I keep comparing it to fanfic because not all fanfic is immaturely written, or about pairing characters up; there are actually many talented fans out there who *get* the characters. And some happen to be lucky enough to work in the comics and movie industry. Joss is essentially one such fan — some have termed him “God of the nerds” — who got to translate his vision of The Avengers to screen and make it canon, as far as the Marvel Cinematic Universe is concerned.
Thor and Cap continue to have great camaraderie and work in tandem — remember when Thor smashed his hammer against Cap’s shield and flattened the forest? They put that power to good use this time. But it’s Hawkeye who improved the most from the last movie and had several of the best self-deprecating one-liners — probably Joss’ way of making up for Jeremy Renner not being satisfied with Hawkeye’s role in the first movie. Some of my favourite moments are seeing the deep bond between Natasha and Clint, though I am sad it’s not of the romantic persuasion. But I can accept that.
(By the way, I just realised something: Someone asks Clint to make sure that while he has their back, they have his back too. And later, we see that the team literally had his back. :'( Though it wasn’t someone he would have originally expected.)
Of course, with Captain America: Civil War coming out next year, they were setting up the seeds throughout with Cap and Tony’s antagonistic relationship, which also harks back to their comic book origins. Tony created Ultron out of the best intentions, and as Scarlet Witch says, “he would do anything to make it right again”. He does something that Cap strongly disagrees and tries to stop, though Tony turns out to be right this time. In Civil War in the comics, Tony and Cap butt heads and Tony once again does what he thinks is right, only to end up in a situation where he turns out to be right, but he decides “It wasn’t worth it” — while sitting by the body of Captain America. I don’t know if the “body of Captain America” part will happen in the movies, but I sincerely hope not.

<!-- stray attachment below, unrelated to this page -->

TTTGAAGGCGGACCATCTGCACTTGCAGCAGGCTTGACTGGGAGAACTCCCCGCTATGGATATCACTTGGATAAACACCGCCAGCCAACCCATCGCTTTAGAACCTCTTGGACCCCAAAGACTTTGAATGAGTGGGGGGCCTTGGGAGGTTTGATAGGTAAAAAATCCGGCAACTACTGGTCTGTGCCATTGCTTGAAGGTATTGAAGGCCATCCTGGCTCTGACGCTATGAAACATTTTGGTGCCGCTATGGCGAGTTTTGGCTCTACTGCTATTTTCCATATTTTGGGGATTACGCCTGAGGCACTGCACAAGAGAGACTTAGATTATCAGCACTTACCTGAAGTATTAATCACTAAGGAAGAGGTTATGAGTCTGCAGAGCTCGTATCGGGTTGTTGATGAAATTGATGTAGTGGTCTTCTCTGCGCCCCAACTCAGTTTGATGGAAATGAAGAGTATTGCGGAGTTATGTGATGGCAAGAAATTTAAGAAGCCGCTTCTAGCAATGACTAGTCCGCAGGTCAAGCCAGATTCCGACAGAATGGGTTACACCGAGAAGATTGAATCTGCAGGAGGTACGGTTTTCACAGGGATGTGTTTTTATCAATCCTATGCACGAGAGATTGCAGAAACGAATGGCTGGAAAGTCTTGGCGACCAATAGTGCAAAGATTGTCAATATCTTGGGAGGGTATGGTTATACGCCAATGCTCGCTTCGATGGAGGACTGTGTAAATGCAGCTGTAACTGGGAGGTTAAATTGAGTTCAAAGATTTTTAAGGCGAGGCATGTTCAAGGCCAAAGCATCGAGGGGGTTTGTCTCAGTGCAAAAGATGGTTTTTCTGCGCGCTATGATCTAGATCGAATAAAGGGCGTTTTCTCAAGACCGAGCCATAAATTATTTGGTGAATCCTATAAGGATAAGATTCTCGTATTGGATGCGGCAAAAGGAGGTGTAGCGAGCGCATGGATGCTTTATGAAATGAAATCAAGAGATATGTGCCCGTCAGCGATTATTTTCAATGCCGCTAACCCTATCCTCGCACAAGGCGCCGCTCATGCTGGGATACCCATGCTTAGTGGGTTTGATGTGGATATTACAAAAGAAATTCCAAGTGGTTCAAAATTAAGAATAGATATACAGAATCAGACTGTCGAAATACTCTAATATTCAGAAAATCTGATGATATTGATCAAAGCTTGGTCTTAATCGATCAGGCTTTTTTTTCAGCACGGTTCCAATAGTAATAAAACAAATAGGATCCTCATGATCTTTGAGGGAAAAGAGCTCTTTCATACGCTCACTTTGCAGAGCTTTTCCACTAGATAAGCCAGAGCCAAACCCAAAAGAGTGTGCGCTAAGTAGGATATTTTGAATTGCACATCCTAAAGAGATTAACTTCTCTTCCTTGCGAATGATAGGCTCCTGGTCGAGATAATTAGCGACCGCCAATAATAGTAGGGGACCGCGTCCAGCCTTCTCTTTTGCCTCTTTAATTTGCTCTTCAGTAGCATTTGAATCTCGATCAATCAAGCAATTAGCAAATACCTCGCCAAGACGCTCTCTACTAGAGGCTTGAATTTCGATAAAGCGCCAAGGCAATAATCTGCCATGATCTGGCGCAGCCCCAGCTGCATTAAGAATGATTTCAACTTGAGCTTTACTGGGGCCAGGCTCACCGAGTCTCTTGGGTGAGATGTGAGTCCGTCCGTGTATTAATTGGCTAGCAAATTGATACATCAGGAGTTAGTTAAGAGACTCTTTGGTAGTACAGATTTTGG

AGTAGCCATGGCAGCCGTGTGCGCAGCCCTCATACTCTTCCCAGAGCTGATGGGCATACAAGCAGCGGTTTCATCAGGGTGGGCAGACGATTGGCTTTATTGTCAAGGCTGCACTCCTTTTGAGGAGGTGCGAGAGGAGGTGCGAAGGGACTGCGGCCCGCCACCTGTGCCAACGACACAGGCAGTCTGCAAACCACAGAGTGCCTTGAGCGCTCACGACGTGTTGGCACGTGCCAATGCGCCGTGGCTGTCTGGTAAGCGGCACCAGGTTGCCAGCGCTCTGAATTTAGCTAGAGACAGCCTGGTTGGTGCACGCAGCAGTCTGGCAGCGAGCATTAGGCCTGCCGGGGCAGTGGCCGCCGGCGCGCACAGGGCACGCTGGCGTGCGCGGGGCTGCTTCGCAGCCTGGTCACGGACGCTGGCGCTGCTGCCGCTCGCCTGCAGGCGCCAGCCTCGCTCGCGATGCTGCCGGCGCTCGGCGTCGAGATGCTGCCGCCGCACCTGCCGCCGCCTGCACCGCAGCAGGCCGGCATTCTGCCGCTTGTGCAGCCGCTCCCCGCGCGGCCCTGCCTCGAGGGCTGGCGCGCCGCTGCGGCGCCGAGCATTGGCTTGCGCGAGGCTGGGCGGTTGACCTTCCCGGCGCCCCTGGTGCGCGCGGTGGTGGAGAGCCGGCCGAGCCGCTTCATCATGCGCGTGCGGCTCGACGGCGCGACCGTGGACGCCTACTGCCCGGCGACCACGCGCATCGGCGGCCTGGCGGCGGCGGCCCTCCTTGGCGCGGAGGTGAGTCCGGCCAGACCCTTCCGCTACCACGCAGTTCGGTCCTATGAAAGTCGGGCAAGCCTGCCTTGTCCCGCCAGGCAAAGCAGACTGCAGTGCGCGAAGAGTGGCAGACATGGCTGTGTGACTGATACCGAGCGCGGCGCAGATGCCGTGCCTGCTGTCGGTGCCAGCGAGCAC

Other than that, I am looking forward to their Civil War clash, but how is Cap going to continue looking for Bucky? Which he was doing at the end of Captain America: The Winter Soldier, but foisted off to Sam Wilson/Falcon after he gets caught up in his Avenging duties. Just wondering.
The newcomers, twins Wanda and Pietro Maximoff (aka Scarlet Witch and Quicksilver), are great, though I admit that X-Men: Days of Future Past’s Quicksilver was done better. He had that standout sequence in Days of Future Past, while Aaron Taylor-Johnson didn’t really have any in Age of Ultron.
But I care more for the Avengers’ Quicksilver. He’s given more depth through his relationship with his sister, rather than defined merely by his powers and a flippant personality. As Joss Whedon said in this Buzzfeed interview, you don’t understand Quicksilver unless you have Scarlet Witch in the picture too. I didn’t particularly like either of their casting when it was first announced, but Elizabeth Olsen was also great as Scarlet Witch, especially in portraying her emotional unstability and closeness to her brother. (Also, throwing around balls of energy actually looks pretty cool.) The twins’ inclusion brought a freshness to the team’s dynamic; not once did it feel like the filmmakers decided to add more Avengers just to make the sequel bigger. The same cannot be said about X-Men: Days of Future Past.